“The English Mail-Coach” is in four parts. In the first, De Quincey explains his fascination with mail-coaches and recalls his delight in using them – insisting always, against the grain of class preference, on an outside seat – to go to and from Oxford in his student days. He relates his obsession to the pleasures of unprecedented speed, with the thrill of “possible though indefinite danger”; the visual stimulation of “grand effects,” as deserted roads at night are momentarily lit up by coach-lamps; the sheer spectacle of “animal beauty and power”; the sense of participating in a great national system, akin to a living organism; and the additional excitement of bringing news, good or bad, from the battlefront (during the Napoleonic Wars) to local communities far and wide.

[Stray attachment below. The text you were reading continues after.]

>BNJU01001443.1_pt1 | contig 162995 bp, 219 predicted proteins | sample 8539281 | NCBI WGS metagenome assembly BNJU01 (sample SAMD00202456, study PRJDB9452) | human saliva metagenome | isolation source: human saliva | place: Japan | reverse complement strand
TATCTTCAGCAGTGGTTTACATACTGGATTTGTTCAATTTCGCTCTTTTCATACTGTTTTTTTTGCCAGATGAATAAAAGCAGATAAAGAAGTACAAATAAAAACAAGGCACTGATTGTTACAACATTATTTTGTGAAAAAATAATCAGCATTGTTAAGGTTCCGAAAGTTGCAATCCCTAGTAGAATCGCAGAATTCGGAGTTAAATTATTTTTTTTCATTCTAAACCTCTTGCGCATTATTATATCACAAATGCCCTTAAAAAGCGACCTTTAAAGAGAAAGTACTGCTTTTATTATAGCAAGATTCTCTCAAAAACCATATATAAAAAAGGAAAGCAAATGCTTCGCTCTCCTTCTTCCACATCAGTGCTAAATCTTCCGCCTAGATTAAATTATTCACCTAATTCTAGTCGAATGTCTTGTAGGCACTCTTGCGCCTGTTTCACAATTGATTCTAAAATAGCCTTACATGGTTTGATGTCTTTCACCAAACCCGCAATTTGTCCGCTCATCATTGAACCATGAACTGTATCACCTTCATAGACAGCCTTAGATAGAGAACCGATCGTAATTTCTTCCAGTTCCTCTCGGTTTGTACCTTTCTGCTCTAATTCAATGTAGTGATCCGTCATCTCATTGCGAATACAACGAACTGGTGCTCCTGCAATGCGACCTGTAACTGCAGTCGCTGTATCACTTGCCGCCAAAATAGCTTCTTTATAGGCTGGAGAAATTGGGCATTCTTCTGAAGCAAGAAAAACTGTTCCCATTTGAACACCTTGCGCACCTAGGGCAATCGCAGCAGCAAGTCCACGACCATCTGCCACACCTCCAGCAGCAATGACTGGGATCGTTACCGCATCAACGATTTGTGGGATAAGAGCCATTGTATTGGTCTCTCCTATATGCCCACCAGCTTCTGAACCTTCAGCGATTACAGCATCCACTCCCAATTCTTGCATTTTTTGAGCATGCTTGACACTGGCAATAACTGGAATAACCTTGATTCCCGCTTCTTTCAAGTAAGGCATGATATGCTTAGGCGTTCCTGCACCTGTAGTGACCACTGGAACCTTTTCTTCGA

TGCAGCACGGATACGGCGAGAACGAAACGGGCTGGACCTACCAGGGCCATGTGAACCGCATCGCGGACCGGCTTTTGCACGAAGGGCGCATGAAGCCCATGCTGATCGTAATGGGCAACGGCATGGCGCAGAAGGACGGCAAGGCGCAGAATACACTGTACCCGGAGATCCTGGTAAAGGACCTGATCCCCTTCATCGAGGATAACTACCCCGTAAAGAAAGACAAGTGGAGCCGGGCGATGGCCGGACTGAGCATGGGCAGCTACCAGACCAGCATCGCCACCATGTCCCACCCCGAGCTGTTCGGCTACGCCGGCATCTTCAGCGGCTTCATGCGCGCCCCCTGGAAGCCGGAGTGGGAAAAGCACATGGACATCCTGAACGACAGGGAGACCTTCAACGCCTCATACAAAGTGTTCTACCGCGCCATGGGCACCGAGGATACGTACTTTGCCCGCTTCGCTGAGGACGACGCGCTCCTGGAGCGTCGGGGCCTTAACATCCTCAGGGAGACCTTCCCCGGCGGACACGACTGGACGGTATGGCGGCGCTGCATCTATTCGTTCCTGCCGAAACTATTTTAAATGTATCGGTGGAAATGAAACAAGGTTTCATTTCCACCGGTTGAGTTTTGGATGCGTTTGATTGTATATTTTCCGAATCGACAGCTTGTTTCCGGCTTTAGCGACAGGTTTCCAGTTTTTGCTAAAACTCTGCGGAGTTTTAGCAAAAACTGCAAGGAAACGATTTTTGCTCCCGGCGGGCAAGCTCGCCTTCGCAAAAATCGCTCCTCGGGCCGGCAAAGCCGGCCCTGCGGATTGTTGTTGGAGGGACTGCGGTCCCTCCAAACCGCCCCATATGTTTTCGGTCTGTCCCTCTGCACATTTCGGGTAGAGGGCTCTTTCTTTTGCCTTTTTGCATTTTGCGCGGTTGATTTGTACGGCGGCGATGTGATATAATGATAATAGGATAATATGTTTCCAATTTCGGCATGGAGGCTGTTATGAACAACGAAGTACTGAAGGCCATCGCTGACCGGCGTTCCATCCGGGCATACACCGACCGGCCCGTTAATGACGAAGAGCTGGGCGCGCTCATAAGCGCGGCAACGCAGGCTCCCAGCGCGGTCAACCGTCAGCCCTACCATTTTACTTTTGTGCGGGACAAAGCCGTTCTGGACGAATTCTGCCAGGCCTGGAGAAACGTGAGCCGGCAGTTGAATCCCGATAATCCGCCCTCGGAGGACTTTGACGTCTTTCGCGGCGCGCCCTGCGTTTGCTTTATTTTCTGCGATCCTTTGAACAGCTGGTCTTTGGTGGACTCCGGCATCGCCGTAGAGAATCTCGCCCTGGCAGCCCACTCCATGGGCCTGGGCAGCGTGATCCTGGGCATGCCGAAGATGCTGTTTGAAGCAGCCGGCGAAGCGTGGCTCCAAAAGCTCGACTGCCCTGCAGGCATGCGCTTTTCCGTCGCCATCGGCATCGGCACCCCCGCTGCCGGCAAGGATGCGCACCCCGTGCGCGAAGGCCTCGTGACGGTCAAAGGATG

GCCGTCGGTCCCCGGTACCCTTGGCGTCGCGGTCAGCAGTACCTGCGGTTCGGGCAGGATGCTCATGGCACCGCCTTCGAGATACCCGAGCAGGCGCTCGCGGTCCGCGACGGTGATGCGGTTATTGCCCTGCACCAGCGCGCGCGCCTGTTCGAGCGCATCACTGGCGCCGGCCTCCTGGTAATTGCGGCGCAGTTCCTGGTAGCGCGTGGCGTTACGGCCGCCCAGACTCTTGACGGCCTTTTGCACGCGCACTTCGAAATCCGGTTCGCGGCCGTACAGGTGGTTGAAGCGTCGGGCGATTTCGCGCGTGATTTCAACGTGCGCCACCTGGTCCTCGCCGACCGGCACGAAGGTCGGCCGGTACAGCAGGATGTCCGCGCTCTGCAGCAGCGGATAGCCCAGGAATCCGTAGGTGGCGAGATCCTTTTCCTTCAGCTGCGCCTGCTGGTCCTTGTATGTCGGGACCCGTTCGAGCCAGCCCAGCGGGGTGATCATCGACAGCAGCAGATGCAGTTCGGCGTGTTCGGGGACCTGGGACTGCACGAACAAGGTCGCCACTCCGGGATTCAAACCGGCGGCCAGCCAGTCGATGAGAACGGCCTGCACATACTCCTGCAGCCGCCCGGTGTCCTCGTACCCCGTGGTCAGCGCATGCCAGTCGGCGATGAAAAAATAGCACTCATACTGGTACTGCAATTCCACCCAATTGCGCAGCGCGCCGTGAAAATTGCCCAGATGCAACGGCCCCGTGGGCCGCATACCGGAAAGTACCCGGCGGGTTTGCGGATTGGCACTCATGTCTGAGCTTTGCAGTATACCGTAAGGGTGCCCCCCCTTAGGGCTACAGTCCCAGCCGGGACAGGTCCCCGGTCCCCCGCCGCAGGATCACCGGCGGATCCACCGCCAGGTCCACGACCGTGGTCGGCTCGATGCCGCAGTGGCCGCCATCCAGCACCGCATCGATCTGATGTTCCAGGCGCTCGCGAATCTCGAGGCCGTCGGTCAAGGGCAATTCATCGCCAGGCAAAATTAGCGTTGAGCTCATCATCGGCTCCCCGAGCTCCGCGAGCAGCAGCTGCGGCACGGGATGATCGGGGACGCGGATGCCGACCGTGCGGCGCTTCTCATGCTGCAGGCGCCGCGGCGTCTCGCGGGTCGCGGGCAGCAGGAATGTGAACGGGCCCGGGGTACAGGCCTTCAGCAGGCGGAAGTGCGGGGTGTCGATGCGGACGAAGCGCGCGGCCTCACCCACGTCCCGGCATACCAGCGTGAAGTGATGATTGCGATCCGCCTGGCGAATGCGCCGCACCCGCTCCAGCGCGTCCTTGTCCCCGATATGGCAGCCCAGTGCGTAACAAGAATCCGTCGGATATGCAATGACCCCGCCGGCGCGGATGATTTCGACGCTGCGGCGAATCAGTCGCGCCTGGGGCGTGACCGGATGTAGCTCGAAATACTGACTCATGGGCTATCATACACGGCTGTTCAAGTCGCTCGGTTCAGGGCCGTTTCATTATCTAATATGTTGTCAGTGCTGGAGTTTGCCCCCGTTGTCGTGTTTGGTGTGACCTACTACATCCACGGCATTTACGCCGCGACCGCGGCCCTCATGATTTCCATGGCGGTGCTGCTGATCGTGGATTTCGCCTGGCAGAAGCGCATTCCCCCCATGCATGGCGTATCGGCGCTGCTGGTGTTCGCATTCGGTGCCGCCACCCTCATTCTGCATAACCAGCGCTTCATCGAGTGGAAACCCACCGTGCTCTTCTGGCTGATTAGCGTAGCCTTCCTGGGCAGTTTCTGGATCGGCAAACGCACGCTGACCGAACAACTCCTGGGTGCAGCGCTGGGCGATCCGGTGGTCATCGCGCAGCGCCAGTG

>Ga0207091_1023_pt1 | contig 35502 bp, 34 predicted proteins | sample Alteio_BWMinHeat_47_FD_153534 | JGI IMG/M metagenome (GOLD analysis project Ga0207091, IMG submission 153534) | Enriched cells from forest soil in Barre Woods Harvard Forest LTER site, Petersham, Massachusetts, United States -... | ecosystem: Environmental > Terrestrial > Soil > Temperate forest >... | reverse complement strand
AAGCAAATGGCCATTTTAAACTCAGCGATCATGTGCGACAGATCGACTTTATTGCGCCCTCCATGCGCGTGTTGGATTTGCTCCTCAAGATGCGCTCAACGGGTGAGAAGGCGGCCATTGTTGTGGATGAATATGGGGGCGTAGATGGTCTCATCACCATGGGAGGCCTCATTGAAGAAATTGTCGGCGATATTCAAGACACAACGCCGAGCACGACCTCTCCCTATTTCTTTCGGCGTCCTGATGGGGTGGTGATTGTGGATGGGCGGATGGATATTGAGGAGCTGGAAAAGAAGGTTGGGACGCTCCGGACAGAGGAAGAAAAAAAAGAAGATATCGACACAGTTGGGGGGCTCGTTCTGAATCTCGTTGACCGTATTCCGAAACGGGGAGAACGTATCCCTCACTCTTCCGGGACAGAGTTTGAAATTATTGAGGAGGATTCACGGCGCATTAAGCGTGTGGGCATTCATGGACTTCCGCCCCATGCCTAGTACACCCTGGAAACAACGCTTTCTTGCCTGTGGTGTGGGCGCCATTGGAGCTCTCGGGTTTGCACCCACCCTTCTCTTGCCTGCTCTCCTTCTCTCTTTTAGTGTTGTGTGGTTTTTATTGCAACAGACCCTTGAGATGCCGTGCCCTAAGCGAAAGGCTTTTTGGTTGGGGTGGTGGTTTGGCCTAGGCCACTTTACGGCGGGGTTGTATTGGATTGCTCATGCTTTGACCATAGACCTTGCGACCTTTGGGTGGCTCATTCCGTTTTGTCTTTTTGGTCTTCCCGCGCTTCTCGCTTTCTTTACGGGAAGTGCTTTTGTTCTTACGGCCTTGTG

In the second section of the essay, “Going Down with Victory,” De Quincey elaborates on the adrenalin-fuelled experience of bearing tidings of war, kindling joy all along the route “like fire racing along a train of gunpowder,” and describes the more ambivalent experience of giving one woman a partial account of the “imperfect victory” at Talavera, a costly battle in which her son’s regiment has, he believes, been virtually wiped out. In the third section, “The Vision of Sudden Death,” he narrates an incident at night on the Manchester-to-Kendal mail in which the coachman nods off and, with De Quincey seemingly unable to seize the reins and take evasive action, the vehicle narrowly avoids collision with two lovers in an oncoming gig. It is only the young man in the gig who can avert disaster, and he responds with only seconds to spare. In the final section, the celebrated “Dream-Fugue,” De Quincey tells the reader how the figure of that same terrified young woman, glimpsed for just a few moments, subsequently entered into the “gorgeous mosaics” of his dreams, featuring in a variety of perilous or fatal situations. In the final, apocalyptic, dream-sequence De Quincey’s mail-coach becomes a “triumphal car” proceeding at supernatural pace down a cathedral aisle of infinite length; a female infant who temporarily obstructs its path somehow becomes synonymous with all the victims of war, past and present, while her apparent survival or exaltation stands not only for the material gains of “Waterloo and Recovered Christendom” but also for the spiritual end of resurrection and eternal life.